If you’re looking to invest in gold bars you’ve probably already done some research and come up with some ideas about the types of bars you want to acquire. Probably the first thing you considered was the sizes to go for, which is a key decision to make; choosing the right sizes for your investment plans will help you get the most gold for your money. It’s not the only option you have to look at though. Although bullion bars are as close as you can get to a generic form of gold they do come in a variety of brands and each of those has benefits – and, potentially, drawbacks.
The branding of a gold bar can affect you in different ways. The most obvious is price. The big advantage of bars is that they let you buy gold at closer to the spot price than any other form of the metal except possibly scrap, while guaranteeing high purity (which scrap doesn’t do). More or less any bar will come with a lower premium than gold coins, but you can reduce it still further by choosing your brands carefully. Some mints are known for high quality or particularly good assaying, and this can make their bars more expensive. Limited edition, commemorative or “art” bars can also carry a higher premium. This isn’t necessarily a reason to avoid them because you’ll usually be able to charge the same premium yourself when you resell, but you won’t profit as much when the price of gold rises. If you find yourself needing to sell quickly then there are advantages to the higher-premium brands; they’re usually also the most sought after and you’ll be able to find a buyer right away and at a good price.
There are hundreds of brands of gold bars, produced by manufacturers ranging from small private firms through banks and up to national mints. Here are some of the most common ones you’ll find when you begin looking for gold bars.
Swiss finance group PAMP Suisse is one of the largest producers of gold bars today, especially for the smaller sizes – they dominate the market in bars under 50 grams. Their most popular product is the Fortuna range of minted ingots, available in sizes from 0.3 gram to 1kg. They also have a selection of other designs in a slightly smaller range of sizes, plus cast bars from 50g to 1kg and 400oz. Any PAMP bar of 1oz or larger can make an excellent investment despite relatively high premiums; they’re always in demand. These bars are highly trusted in the trade, as each one has a unique serial number to confirm its purity and authenticity. The smaller bars are more suitable for use as pendants than for investment due to proportionately higher premiums.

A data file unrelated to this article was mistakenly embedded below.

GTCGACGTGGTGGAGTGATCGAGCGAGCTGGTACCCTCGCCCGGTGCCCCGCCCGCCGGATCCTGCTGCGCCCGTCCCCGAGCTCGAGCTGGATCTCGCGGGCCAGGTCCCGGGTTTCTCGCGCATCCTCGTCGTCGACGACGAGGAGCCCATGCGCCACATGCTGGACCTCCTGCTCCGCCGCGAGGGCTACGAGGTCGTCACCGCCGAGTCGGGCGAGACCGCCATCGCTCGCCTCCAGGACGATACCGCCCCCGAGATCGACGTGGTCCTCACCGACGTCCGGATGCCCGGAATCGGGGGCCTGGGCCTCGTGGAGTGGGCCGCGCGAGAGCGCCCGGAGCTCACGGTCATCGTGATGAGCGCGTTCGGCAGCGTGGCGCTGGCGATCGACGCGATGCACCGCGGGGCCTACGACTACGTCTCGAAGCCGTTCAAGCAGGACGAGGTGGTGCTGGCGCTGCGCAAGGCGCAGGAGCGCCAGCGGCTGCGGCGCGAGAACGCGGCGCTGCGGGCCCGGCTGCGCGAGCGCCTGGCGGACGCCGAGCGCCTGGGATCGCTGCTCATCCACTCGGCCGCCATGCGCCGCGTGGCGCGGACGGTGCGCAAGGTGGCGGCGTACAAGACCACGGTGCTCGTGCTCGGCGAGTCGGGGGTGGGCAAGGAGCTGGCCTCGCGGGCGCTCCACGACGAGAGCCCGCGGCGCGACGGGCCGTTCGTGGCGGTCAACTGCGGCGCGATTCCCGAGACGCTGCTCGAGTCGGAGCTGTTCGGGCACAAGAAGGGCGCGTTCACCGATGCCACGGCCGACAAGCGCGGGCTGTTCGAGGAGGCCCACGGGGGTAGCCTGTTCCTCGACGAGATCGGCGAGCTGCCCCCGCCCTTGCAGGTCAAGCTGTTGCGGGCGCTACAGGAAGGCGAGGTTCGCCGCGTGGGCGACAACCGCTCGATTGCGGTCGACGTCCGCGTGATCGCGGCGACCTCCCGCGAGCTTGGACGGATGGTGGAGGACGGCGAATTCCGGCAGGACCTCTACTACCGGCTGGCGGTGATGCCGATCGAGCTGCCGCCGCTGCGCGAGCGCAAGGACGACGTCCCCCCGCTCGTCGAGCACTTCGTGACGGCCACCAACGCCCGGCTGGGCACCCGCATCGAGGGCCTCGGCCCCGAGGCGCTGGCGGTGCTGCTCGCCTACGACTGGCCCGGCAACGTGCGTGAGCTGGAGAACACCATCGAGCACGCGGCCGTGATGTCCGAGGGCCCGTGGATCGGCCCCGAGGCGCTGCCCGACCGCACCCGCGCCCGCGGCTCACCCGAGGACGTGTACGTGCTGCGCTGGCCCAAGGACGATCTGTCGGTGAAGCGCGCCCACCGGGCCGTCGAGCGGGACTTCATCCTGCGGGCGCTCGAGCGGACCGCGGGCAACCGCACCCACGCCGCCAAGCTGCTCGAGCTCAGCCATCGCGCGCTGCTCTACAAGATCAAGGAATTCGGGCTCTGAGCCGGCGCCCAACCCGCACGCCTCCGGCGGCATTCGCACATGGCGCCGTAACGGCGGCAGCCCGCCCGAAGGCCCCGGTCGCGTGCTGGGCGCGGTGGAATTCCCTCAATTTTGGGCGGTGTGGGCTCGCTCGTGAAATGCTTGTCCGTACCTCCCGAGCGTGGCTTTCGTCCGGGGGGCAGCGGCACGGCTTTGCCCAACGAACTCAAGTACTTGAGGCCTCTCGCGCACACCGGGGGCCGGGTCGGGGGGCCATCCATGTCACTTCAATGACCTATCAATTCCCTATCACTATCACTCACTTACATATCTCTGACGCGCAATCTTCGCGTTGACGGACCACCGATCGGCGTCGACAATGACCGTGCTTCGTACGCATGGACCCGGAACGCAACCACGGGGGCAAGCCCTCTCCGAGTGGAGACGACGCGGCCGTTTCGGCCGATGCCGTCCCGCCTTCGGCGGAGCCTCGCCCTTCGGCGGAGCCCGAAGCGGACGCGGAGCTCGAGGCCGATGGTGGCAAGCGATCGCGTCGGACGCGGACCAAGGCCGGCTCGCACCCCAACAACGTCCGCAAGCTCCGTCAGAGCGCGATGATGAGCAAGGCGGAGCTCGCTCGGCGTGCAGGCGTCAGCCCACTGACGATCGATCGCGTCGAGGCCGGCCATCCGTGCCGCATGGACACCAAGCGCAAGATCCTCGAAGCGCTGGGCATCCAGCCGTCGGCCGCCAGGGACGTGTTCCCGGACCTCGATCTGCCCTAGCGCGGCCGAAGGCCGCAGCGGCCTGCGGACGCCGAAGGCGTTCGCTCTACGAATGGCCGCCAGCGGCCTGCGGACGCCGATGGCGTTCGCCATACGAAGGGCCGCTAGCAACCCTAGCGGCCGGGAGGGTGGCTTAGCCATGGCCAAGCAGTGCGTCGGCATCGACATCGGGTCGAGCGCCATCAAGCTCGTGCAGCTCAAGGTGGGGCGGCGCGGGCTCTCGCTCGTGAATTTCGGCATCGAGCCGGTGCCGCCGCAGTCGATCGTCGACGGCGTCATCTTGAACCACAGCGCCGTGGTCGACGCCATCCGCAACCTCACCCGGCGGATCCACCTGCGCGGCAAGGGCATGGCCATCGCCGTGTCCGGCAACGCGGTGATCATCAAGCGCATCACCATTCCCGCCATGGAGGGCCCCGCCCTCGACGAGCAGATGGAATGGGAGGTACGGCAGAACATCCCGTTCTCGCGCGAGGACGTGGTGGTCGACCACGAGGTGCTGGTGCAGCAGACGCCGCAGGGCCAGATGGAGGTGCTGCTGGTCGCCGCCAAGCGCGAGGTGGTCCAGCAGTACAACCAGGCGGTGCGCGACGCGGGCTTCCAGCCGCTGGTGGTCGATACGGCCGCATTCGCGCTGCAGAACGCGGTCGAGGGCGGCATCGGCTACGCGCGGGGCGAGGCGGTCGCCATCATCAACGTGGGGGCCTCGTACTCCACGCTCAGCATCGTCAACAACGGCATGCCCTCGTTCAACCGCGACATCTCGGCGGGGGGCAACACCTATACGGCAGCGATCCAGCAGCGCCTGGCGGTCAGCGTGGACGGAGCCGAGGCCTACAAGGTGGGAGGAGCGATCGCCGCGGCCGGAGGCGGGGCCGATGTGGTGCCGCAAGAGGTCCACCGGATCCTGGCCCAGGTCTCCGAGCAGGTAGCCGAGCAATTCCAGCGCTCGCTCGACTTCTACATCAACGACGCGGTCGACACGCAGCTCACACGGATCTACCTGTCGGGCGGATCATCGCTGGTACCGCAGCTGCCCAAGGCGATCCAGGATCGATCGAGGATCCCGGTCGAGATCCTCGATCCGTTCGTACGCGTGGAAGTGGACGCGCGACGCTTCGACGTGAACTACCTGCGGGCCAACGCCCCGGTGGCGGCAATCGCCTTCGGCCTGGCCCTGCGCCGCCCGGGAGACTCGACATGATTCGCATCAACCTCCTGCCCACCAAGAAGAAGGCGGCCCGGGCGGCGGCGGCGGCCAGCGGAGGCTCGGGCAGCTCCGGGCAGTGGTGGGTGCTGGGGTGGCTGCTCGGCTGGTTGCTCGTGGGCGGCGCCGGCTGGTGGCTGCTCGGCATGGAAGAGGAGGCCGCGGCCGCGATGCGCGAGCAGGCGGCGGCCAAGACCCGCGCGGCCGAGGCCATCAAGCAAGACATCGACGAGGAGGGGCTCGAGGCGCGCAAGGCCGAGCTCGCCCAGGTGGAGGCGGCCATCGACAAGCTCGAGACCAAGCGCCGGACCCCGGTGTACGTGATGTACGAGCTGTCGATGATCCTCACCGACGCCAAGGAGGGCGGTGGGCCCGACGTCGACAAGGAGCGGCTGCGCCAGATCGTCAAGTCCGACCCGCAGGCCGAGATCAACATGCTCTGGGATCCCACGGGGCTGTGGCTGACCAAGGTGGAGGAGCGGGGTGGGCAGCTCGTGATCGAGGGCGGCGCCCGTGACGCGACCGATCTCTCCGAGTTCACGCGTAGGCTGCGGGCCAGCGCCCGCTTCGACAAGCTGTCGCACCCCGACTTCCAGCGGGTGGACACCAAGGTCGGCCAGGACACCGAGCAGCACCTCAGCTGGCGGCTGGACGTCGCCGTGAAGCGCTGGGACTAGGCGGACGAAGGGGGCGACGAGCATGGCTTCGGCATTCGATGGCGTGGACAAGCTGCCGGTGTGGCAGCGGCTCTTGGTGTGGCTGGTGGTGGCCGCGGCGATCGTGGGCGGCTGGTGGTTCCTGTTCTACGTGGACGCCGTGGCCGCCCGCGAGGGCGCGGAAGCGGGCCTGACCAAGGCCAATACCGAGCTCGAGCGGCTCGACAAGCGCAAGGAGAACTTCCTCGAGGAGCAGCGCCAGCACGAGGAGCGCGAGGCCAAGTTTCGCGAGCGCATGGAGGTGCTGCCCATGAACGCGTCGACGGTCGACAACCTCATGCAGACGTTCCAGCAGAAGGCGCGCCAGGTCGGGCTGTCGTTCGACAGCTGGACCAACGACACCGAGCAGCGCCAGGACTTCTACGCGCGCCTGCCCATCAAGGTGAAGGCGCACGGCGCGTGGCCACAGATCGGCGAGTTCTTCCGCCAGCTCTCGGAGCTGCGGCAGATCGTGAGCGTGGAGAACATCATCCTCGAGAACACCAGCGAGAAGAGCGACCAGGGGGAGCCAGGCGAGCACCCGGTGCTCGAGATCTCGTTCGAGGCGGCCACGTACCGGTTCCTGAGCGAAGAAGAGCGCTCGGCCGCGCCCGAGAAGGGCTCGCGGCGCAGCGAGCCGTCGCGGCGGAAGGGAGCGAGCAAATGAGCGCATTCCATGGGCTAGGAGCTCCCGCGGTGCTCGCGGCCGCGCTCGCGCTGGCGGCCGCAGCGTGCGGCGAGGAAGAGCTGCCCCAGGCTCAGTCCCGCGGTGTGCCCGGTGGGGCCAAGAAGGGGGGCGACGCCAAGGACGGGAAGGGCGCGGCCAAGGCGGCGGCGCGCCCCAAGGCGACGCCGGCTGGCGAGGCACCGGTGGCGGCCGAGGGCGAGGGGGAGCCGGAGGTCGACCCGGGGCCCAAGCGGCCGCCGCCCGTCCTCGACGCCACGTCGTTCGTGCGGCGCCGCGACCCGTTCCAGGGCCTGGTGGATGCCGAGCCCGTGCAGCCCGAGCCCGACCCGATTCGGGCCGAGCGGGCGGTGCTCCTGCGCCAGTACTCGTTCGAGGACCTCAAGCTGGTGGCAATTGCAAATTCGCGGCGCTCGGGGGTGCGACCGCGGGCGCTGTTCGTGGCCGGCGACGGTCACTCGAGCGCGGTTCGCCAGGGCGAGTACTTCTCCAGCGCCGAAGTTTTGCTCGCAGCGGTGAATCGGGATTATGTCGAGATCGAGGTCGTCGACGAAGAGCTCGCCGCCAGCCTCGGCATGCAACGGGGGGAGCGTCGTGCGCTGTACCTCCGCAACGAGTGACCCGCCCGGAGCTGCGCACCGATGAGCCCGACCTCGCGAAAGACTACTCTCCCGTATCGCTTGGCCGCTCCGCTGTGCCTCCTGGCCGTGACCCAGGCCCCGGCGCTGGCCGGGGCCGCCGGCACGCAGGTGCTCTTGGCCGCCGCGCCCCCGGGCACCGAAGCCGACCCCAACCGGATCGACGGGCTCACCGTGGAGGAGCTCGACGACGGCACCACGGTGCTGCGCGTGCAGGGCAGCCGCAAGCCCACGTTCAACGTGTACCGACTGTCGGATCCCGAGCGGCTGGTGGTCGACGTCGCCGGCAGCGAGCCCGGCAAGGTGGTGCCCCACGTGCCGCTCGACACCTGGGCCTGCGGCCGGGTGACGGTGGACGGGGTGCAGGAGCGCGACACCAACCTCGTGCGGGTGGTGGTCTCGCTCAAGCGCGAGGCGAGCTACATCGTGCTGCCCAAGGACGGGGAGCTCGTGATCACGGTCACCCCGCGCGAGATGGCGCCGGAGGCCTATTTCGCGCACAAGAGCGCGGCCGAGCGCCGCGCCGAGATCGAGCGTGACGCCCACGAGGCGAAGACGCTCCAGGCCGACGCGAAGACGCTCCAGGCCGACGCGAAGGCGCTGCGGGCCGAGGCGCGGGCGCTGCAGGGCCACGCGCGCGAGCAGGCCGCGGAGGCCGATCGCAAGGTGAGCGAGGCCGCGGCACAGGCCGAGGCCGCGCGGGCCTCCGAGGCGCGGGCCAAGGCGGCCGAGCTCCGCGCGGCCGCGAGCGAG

The Credit Suisse bank is another major Swiss bullion producer, selling a range of bars from 1g to 20g and 1oz to 10oz. Their bars are plainer than the PAMP ones but manufactured to an equally high quality and, again, carry serial numbers. The 1oz bar is one of the benchmark products in the bullion market and is always highly sought after.
Johnson Matthey is a British bank that also operates mints in the USA and Canada. They are a major source of larger bars, with the bulk of their production being 10oz and up; a major share of the supply of 400oz Good Delivery bars are made by Johnson Matthey. The brand has an excellent reputation and the bars are always in demand. However they’re so common that despite their popularity and high quality the premium is relatively low, making them a very good way to add gold to your portfolio.
Sunshine Minting is a private US firm known for extremely high quality work. As well as their own bullion bars they produce bullion for a number of banks and are the main supplier of coin and medal blanks to the United States Mint. Their gold bar range takes in 1g, 5g and 10g sizes – these are too small to make good investments, thanks to a very high relative premium – and more practical 1oz and 10oz sizes. Newer bars have very advanced security features which practically eliminate the risk of counterfeiting. While the premium on Sunshine bars is higher than for many other brands they’re guaranteed to find a buyer quickly when you want to sell.
Perth Mint is an Australian government-run mint and one of the largest gold bullion manufacturers. Sizes range from ½oz up to 400oz Good Delivery bars, which are certified by the London Bullion Market Association. The smaller sizes are exceptionally well minted. Demand for Perth Mint bars is consistently strong worldwide and the premium over spot price is also quite low, making them an extremely attractive investment. 1kg and 400oz bars are serial numbered for security.
Engelhard was another US private mint, but was bought out by the German BASF group in 2006 and no longer produces bullion. However large quantities of Engelhard bars are still in circulation. They consist of both minted and cast ingots in a variety of sizes and are eagerly sought after by collectors. The premium is often massive, making them a poor choice for the average gold collector, but if you get the opportunity to buy any at close to spot price you should snap them up – they will be very easy to sell at a good price.
The Royal Canadian Mint is one of the oldest existing mints in North America. Formerly run by Britain’s Royal Mint, it now produces bullion coins and bars from native Canadian gold; they’re all finished to a very high quality and are some of the most popular bars on the market. Again, good availability keeps premiums down and makes RCM bullion an excellent investment.
There are hundreds more brands of gold bars in circulation and if you’re simply looking to build up metal reserves they’re perfectly fine for the purpose, but if you prefer the security and assurance of a respected brand any of those listed here will be a good choice. Just remember to stay alert for good deals, and don’t let brand loyalty deter you from buying a different mark at the right price.